This discussion reminds me of the international sweat shop discussions insofar as the manifestly unachievable ideal situation (the eradication of drug use and trafficking and sweat shop labor, respectively) is often used as a club to force people into supporting policies (e.g. futile attempts to crack down on cartels or removing employment options for people in poorer countries) that obviously harm all involved. Alan Jacobs recently remarked that “we live in a society with a hypertrophied sense of justice and an atrophied sense of humility and charity, to put the matter in terms of the classic virtues.” It seems to me that the virtue of prudence (a la Aquinas – tolerating smaller evils rather than provoking larger ones) is in ever shorter supply also.

    Btw, I do not support drug legalization – I would like drugs to stay illegal, insofar as law serves a pedagogical function and an expression of the mores of a society. I have no objection, however, to vastly reducing the resources we currently use in trying to stop drug trafficking and prosecuting and incarcerating people who otherwise are not violating the law.

  2. Tito Edwards says:

    JH,

    I read about it and I’m waiting for it to arrive on Netflix.

    I thought the previews and reviews were pretty good and now you say how great it is, I’m sold!

  3. Micha Elyi says:

    As a practical matter “the resources we currently use in…incarcerating people who otherwise are not violating the law” besides the crime of simple possession are zero. By the time someone makes it to federal prison, their – uh – ‘transcript’ is long and loaded with achieved prerequisites, often in their violent form. Same goes for the quite populous but typical state in which I reside. (I can’t speak for Texas.)

    Tolerating “smaller evils” is easy to talk about but can our culture really tolerate just one (drug use)? Cease outlawing one so-called victimless crime and then how does one draw the line against any others, prostitution, gambling, assisted suicide, etc.?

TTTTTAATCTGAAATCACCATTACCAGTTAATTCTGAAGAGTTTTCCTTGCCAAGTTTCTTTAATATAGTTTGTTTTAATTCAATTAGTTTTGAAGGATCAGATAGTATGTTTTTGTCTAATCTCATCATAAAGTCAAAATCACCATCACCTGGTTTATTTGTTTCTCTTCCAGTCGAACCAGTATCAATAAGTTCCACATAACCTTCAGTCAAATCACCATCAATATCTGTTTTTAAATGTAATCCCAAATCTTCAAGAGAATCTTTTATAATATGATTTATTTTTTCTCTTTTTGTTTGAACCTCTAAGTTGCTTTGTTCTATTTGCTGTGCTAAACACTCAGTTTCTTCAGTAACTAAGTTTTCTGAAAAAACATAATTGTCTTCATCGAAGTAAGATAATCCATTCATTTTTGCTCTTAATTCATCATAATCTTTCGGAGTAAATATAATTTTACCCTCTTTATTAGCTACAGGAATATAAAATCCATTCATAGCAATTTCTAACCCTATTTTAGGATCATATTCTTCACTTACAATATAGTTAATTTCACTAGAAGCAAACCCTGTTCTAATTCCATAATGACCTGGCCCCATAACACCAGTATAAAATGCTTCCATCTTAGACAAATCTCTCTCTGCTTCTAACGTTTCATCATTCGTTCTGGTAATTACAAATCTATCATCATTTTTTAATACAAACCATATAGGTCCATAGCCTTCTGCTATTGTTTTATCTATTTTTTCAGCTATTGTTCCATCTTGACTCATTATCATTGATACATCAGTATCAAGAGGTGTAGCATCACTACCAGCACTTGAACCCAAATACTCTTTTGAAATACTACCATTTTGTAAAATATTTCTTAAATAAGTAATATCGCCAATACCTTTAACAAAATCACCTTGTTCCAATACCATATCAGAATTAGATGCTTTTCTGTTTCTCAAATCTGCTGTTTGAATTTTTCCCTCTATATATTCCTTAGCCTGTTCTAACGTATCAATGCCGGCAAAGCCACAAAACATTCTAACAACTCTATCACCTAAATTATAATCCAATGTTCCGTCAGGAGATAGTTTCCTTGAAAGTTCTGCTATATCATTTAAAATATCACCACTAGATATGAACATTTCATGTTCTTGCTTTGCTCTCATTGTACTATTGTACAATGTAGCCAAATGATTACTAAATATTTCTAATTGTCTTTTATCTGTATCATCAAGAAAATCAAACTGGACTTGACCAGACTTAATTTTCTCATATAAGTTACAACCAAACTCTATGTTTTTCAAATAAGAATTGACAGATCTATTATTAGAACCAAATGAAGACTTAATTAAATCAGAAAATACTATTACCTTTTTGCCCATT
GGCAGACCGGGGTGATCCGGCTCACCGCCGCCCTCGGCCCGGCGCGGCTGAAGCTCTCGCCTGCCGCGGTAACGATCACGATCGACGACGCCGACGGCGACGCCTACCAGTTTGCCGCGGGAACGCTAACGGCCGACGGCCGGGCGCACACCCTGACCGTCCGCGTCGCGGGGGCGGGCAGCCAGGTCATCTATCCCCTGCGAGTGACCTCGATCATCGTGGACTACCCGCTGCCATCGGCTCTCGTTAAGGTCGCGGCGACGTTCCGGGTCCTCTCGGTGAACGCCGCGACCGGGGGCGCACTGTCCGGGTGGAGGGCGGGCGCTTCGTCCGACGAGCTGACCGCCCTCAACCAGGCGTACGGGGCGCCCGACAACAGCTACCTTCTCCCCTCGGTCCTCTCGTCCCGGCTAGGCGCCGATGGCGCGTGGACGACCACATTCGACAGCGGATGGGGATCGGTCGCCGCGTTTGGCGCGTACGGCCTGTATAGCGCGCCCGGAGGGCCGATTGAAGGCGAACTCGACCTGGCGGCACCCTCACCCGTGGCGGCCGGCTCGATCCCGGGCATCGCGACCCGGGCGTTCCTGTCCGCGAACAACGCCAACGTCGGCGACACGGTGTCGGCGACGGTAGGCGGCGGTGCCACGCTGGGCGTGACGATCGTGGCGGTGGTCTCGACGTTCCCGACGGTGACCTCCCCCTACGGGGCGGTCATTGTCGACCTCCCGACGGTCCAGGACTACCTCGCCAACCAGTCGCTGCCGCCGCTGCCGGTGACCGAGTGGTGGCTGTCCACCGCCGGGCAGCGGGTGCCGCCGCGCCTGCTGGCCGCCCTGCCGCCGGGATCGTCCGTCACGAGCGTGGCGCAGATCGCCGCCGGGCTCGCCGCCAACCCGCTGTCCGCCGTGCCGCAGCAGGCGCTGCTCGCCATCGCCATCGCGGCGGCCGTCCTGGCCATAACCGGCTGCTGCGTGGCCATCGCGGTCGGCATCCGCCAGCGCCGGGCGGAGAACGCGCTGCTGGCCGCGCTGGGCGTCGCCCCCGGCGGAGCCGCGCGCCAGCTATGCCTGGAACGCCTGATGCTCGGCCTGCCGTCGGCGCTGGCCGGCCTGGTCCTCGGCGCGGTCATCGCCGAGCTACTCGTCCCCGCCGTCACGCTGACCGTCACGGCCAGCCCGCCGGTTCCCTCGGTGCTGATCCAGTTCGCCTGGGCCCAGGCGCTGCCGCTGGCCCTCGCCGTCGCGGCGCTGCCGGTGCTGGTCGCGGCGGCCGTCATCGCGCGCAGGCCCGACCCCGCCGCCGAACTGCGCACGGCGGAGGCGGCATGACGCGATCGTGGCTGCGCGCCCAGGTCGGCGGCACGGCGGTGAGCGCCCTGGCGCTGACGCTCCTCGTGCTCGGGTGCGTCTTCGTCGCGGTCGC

Also, be aware that Aquinas lived in a time in which the ruler’s punishment for many (most?) crimes was death and extra-legal methods of punishment that we would consider unenlightened and intolerable were commonly meted out.

    I wish there was an easy solution for plucking the thorn of recreational drug use from America. Oh, if only as much scorn existed for the pot abuser as is meted upon the tobacco user!

  4. Micha Elyi says:

    P.S. I don’t recall that Joseph McNamara was ever a sheriff. He did serve as police chief of San José, California. He is now a fellow of the Hoover Institution.

  5. Tony says:

    I don’t think that we MUST outlaw drugs, as a matter of principle. But it is surely the case that the use of drugs cannot be widespread and frequent in society without damaging that society. So we are faced with a social “problem” that drugs should be infrequently used, but no individual instance is all that evil. We need mechanisms to discourage drug use – not necessarily by prison, but that could be one option for severe cases.

    I think that we could easily discourage drug use (over the long term, that is) culturally by saying, basically, that they are legal but that since they are addictive and destructive in the long term, you have to be an adult to use them, to choose that lifestyle. But more importantly, you have to be willing to pay up front the true cost of the use of such drugs (this should go for tobacco, also, which is in reality a drug): you can get all the drugs you want with a prescription from the doctor, as long as you first post a bond for the value of your long-term care when the drugs undermine your ability to take care of the problems they will cause in your life.

    Oh, one last thing: death sentence for anyone who intentionally gives or sells drugs to a minor (i.e. to someone who is as yet unable to make that commitment to a destructive lifestyle choice). You wreck my kid’s life with drugs, you lose your right to life also.

    How is it that we can erect such a socially pervasive force of frowning on tobacco, and not similarly for other drugs? (Although, it is still the case that 20% of Americans use tobacco, and virtually all of them start before they are 18. I guess that social discouragement is not terribly effective.)

  6. Blackadder says:

    As a practical matter “the resources we currently use in…incarcerating people who otherwise are not violating the law” besides the crime of simple possession are zero. By the time someone makes it to federal prison, their – uh – ‘transcript’ is long and loaded with achieved prerequisites, often in their violent form.

    I used to work for the U.S. Attorneys’ Office (federal prosecutor) and later clerked for a federal judge. Most of the drug cases involved dealing, but a sizable minority were just users. I’m sure that some of the dealers (and users) had committed other crimes at some point, but these were usually attendant on their being involved in the illegal drug trade.

    And anyway, the idea that it’s okay to put a bunch of people in prison because they’ve probably committed some crime for which they’ve never been charged or convicted is not consistent with American legal traditions.